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The human circulatory system is over 60,000 miles long

Human hearts have a big job: moving oxygen and nutrients throughout our bodies. But as much credit as the heart gets, it doesn’t work alone — the adult human circulatory system includes arteries, veins, and capillaries in a network that’s more than 60,000 miles long

In terms of distance, the blood vessels in our bodies are lengthy enough to circle the globe twice, with mileage to spare. What’s more, about 80% of that distance comes from just capillaries, the smallest blood vessels that connect veins and arteries. With each heartbeat, the circulatory system is a multifunctioning wonder, working simultaneously to oxygenate blood, remove waste from our organs, and transport hormones and nutrients to their necessary destinations. Meanwhile, this system also stabilizes our bodies by helping to fight off disease and regulate body temperature.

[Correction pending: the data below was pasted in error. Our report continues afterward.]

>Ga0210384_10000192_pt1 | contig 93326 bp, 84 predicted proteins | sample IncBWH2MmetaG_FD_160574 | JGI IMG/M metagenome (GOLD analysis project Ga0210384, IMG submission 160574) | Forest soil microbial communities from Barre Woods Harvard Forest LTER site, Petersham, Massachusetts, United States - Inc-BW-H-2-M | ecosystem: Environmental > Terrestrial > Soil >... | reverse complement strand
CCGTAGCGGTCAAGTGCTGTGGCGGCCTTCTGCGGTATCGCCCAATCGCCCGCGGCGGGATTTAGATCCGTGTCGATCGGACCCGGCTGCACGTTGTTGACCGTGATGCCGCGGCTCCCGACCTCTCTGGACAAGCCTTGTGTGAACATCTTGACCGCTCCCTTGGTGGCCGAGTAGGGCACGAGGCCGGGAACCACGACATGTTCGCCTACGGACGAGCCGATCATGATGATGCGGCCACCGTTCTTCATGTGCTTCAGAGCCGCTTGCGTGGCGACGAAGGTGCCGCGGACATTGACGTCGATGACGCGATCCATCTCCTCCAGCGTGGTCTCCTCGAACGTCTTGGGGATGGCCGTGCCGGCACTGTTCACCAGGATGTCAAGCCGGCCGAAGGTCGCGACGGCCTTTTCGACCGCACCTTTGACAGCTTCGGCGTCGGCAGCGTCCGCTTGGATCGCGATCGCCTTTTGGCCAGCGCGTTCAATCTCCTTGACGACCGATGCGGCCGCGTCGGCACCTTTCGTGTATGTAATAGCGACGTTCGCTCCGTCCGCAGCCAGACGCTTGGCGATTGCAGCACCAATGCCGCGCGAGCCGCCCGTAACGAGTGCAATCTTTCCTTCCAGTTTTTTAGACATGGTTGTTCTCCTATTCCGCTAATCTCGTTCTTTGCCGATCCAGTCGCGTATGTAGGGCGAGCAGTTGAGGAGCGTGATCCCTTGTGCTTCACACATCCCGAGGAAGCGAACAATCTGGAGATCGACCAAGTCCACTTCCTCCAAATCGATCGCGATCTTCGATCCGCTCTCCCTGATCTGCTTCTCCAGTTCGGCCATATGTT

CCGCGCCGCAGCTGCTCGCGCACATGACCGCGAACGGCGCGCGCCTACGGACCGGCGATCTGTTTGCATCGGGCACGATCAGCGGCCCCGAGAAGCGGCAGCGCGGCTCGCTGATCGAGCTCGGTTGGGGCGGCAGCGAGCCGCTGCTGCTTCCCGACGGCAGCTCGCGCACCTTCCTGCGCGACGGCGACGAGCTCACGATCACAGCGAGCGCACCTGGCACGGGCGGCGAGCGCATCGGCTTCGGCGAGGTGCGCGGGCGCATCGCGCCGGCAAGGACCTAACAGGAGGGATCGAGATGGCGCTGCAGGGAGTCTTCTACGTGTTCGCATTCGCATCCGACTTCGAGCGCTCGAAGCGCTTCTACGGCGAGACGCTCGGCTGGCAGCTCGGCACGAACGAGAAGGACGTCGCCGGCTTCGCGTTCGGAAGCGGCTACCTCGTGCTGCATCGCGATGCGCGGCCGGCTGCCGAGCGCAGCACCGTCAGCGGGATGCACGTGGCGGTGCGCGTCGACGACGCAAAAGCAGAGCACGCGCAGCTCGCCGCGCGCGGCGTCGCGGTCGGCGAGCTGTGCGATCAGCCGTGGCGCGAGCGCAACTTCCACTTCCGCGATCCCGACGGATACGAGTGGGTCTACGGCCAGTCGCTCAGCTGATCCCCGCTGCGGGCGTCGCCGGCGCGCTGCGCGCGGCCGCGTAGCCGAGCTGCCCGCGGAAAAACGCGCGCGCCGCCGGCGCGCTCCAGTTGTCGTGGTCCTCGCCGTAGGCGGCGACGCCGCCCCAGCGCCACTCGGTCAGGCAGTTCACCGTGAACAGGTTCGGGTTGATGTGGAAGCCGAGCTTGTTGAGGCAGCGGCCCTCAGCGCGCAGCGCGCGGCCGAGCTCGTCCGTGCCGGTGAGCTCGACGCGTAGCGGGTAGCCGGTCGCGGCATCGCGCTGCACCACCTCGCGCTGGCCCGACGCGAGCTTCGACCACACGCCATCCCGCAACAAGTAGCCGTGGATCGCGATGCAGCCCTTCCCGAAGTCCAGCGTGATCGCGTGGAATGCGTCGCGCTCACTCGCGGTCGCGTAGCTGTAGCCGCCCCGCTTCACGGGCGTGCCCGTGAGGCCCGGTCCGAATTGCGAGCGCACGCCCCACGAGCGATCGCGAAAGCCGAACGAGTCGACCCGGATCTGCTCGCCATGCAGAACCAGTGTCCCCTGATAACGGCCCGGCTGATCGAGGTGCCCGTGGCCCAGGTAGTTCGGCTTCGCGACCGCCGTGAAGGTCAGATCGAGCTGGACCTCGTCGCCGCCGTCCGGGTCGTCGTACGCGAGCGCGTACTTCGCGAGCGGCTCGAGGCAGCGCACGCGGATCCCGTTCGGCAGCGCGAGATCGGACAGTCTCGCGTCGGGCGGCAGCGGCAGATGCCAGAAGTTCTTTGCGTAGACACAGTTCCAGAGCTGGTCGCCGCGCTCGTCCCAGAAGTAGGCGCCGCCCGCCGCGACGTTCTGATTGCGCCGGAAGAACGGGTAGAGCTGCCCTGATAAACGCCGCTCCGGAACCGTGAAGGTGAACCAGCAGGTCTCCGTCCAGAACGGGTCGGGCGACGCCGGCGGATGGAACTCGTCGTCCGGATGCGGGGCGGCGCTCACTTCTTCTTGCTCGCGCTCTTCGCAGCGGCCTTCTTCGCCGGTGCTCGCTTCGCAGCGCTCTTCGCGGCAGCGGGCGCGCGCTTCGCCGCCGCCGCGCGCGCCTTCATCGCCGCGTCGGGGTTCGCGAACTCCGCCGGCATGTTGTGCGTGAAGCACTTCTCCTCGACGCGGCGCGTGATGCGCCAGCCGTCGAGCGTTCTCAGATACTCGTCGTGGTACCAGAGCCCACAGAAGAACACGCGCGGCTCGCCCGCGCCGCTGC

Not all living creatures have circulatory systems, and among those that do, they can look drastically different. Vertebrates — mammals, amphibians, reptiles, and birds — have “closed” circulatory systems, meaning that blood is transported through the body sealed within arteries and veins. Invertebrates (think snails, crabs, and octopuses) have “open” systems with no veins, where blood flows freely throughout the entire body cavity and is directly absorbed by the organs. And some animals, such as jellyfish, anemones, and corals, have no blood or circulatory systems at all, instead relying on the water they live in to supply the oxygen and nutrients they need.

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